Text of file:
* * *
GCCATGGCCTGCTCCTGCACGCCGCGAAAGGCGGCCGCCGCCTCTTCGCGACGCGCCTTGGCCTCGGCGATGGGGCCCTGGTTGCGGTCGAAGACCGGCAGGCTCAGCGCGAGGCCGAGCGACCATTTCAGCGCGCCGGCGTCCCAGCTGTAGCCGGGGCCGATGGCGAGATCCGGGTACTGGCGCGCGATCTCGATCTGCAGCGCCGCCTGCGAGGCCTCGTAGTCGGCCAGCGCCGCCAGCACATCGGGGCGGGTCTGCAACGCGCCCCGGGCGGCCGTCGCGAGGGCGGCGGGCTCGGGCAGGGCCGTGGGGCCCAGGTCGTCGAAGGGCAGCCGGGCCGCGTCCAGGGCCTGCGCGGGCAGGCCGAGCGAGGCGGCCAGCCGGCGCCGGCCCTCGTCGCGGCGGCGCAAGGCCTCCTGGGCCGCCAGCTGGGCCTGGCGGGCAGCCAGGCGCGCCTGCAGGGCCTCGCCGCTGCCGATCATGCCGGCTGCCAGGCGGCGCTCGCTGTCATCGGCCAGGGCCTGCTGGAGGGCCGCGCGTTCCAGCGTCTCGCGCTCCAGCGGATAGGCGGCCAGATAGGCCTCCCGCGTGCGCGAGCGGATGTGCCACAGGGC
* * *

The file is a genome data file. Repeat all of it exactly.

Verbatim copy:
GCCATGGCCTGCTCCTGCACGCCGCGAAAGGCGGCCGCCGCCTCTTCGCGACGCGCCTTGGCCTCGGCGATGGGGCCCTGGTTGCGGTCGAAGACCGGCAGGCTCAGCGCGAGGCCGAGCGACCATTTCAGCGCGCCGGCGTCCCAGCTGTAGCCGGGGCCGATGGCGAGATCCGGGTACTGGCGCGCGATCTCGATCTGCAGCGCCGCCTGCGAGGCCTCGTAGTCGGCCAGCGCCGCCAGCACATCGGGGCGGGTCTGCAACGCGCCCCGGGCGGCCGTCGCGAGGGCGGCGGGCTCGGGCAGGGCCGTGGGGCCCAGGTCGTCGAAGGGCAGCCGGGCCGCGTCCAGGGCCTGCGCGGGCAGGCCGAGCGAGGCGGCCAGCCGGCGCCGGCCCTCGTCGCGGCGGCGCAAGGCCTCCTGGGCCGCCAGCTGGGCCTGGCGGGCAGCCAGGCGCGCCTGCAGGGCCTCGCCGCTGCCGATCATGCCGGCTGCCAGGCGGCGCTCGCTGTCATCGGCCAGGGCCTGCTGGAGGGCCGCGCGTTCCAGCGTCTCGCGCTCCAGCGGATAGGCGGCCAGATAGGCCTCCCGCGTGCGCGAGCGGATGTGCCACAGGGC